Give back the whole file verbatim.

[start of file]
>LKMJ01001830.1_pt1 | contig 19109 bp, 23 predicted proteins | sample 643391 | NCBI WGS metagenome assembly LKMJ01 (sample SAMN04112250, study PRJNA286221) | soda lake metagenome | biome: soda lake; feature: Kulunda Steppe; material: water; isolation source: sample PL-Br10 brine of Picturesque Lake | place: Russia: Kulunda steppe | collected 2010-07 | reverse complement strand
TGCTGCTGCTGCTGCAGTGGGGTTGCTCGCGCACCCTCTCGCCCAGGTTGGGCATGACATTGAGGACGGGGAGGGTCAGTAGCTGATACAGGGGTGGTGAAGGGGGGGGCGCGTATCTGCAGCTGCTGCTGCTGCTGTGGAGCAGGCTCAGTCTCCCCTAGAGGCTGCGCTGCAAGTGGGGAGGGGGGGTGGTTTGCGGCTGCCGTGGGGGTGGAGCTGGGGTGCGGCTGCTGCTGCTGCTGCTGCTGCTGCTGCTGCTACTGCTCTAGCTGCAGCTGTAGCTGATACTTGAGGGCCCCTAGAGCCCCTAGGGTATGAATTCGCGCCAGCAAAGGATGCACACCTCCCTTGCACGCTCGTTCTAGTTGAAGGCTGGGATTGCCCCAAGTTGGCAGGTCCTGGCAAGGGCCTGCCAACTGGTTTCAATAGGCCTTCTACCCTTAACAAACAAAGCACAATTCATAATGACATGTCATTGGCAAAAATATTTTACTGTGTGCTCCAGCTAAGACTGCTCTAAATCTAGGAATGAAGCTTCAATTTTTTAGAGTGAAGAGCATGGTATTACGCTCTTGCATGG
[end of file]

>LKMJ01001830.1_pt1 | contig 19109 bp, 23 predicted proteins | sample 643391 | NCBI WGS metagenome assembly LKMJ01 (sample SAMN04112250, study PRJNA286221) | soda lake metagenome | biome: soda lake; feature: Kulunda Steppe; material: water; isolation source: sample PL-Br10 brine of Picturesque Lake | place: Russia: Kulunda steppe | collected 2010-07 | reverse complement strand
TGCTGCTGCTGCTGCAGTGGGGTTGCTCGCGCACCCTCTCGCCCAGGTTGGGCATGACATTGAGGACGGGGAGGGTCAGTAGCTGATACAGGGGTGGTGAAGGGGGGGGCGCGTATCTGCAGCTGCTGCTGCTGCTGTGGAGCAGGCTCAGTCTCCCCTAGAGGCTGCGCTGCAAGTGGGGAGGGGGGGTGGTTTGCGGCTGCCGTGGGGGTGGAGCTGGGGTGCGGCTGCTGCTGCTGCTGCTGCTGCTGCTGCTGCTACTGCTCTAGCTGCAGCTGTAGCTGATACTTGAGGGCCCCTAGAGCCCCTAGGGTATGAATTCGCGCCAGCAAAGGATGCACACCTCCCTTGCACGCTCGTTCTAGTTGAAGGCTGGGATTGCCCCAAGTTGGCAGGTCCTGGCAAGGGCCTGCCAACTGGTTTCAATAGGCCTTCTACCCTTAACAAACAAAGCACAATTCATAATGACATGTCATTGGCAAAAATATTTTACTGTGTGCTCCAGCTAAGACTGCTCTAAATCTAGGAATGAAGCTTCAATTTTTTAGAGTGAAGAGCATGGTATTACGCTCTTGCATGG